SAN BENITO — They run toward shots fired.

They leap into burning buildings.

They speed to major accidents.

While most people race away from these kinds of scenes, police head toward them.

It’s not because they want to, it’s because they are trained to.

They do it for us, to protect the people – service above self.

They are trained to serve and protect us.

“We know that if we call 911, they will be there,” said Cameron County District Attorney Luis V. Saenz.

As chief law enforcement of the county, on Monday night Saenz gave thanks to the police officers and encouraged the community to do the same.

“Even though lately police officers have been picked on and disparaged, I am here to tell you that I stand with you, that I believe in you and that we need you,” Saenz said.

Monday, the San Benito Police Department honored those who have and are currently serving on the force for their 2nd Annual Police Officers Memorial Service.

Different law enforcement agencies from the area, including the U.S. Border Patrol, FBI and city leaders were in attendance to celebrate the dedication of local police.

Every year, law enforcement officials come together to stand in solidarity and salute the fallen.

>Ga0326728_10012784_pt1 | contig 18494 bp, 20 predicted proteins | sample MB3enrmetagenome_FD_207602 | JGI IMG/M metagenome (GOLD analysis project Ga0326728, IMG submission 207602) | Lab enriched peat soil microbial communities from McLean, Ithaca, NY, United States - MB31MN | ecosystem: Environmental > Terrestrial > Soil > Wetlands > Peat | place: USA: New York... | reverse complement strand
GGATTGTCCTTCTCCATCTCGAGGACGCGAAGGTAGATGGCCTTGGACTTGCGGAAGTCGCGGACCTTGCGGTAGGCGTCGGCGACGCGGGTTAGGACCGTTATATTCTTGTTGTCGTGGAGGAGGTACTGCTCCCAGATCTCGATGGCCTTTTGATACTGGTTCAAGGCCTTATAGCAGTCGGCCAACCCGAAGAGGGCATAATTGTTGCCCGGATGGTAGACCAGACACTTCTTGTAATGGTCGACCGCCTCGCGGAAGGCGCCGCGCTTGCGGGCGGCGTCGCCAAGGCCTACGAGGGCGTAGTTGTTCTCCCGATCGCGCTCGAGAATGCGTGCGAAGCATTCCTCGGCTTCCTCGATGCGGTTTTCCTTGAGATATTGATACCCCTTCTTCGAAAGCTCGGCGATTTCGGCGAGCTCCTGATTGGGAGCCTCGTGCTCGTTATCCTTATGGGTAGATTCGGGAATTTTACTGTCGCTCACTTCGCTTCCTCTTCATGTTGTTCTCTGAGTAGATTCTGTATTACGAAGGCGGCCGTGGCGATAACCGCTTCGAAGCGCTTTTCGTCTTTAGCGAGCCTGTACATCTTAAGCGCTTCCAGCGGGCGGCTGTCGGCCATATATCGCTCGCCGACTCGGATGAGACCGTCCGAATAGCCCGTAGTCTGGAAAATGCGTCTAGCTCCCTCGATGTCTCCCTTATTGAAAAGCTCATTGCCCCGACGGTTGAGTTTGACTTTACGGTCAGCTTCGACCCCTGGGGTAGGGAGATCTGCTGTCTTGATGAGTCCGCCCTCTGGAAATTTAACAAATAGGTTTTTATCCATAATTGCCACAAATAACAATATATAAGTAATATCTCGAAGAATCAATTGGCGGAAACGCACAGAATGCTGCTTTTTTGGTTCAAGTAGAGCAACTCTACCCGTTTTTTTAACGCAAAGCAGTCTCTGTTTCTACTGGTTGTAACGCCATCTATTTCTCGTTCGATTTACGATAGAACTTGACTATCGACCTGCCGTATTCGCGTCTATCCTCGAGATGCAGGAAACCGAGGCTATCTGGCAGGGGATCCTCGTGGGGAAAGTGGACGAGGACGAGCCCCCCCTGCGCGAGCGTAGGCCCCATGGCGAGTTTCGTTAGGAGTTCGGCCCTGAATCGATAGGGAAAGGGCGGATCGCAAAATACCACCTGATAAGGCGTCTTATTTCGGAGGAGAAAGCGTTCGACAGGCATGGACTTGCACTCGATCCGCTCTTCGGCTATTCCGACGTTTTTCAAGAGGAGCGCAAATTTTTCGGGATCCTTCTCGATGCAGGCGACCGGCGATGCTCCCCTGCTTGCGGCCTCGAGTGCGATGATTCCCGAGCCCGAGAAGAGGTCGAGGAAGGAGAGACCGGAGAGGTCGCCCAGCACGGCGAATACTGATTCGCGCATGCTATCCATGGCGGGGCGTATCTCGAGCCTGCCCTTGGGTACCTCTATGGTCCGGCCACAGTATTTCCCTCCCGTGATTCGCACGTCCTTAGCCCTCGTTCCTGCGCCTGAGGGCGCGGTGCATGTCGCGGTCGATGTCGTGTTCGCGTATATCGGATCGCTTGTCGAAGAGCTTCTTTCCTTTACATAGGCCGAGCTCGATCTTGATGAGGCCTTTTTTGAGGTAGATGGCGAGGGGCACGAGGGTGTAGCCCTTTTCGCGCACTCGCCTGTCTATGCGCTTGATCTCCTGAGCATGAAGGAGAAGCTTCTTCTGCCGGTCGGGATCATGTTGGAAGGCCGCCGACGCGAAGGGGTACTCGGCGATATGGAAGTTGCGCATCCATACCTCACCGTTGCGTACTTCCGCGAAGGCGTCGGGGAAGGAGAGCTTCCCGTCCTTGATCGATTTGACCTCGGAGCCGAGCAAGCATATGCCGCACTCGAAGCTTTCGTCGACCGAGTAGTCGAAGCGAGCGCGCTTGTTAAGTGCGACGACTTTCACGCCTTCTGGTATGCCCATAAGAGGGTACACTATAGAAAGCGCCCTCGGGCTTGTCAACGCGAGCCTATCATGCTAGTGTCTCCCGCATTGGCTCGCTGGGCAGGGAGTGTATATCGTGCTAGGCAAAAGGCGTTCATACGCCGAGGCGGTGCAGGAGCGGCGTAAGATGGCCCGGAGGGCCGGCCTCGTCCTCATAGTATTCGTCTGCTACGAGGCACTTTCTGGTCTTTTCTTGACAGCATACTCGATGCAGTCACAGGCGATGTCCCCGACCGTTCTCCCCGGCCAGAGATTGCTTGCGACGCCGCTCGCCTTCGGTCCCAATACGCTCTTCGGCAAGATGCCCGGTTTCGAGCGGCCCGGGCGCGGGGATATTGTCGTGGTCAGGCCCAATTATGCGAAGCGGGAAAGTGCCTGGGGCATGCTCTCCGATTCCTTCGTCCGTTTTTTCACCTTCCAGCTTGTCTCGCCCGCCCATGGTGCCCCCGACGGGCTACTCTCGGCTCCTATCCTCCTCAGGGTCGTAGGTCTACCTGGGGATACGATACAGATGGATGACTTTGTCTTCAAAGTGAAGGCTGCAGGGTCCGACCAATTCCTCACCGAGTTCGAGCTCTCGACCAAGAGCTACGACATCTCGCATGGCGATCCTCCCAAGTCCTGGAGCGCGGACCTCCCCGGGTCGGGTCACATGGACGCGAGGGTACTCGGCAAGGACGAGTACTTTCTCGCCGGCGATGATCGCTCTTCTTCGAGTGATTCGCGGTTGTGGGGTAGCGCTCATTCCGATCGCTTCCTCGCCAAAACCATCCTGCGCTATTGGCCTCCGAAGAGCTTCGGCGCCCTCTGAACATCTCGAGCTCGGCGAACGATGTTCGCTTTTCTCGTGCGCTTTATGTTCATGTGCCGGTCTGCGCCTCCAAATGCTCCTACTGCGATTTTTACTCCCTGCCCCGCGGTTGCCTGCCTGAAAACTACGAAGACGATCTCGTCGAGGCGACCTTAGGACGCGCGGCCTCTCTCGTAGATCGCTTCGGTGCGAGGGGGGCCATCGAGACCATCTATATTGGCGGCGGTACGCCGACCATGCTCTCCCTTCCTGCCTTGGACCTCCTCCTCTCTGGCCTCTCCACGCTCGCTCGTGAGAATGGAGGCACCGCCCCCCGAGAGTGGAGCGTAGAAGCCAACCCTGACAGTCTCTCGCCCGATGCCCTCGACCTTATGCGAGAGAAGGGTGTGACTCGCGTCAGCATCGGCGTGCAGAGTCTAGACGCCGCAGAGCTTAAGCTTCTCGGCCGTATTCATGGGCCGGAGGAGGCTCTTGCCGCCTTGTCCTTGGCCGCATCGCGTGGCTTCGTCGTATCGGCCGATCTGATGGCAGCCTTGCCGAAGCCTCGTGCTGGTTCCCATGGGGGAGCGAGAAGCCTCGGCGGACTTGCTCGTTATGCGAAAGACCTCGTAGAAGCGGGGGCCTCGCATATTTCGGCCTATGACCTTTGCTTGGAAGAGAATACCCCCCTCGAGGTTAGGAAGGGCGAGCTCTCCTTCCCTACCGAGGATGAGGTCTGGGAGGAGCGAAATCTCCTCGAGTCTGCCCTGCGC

Over generations, protection and justice have been the responsibility of police officers, said Interim Police Chief Michael Galvan.

Since the establishment of National Police Week in 1962, the United States has lost more than 10,000 police officers in the line of duty.

“Their duty was to serve and it is our duty to remember,” he said.

As the son of a former sheriff’s deputy, keynote speaker Sen. Eddie Lucio Jr. knows the sacrifice law enforcement makes.

“I was very privileged to be the son of a law enforcement officer,” he said.

“I was thinking right now, regardless if you’re on the street patrolling, work as a radio dispatcher or work in the office, it’s a team that makes it possible for us to feel safe and sound in our community.”

Lucio’s father served more than 30 years in Cameron County and retired as chief office deputy, working under four different sheriffs.

“We were fortunate to live in a home that not only taught us right from wrong but taught us respect for law enforcement,” Lucio said.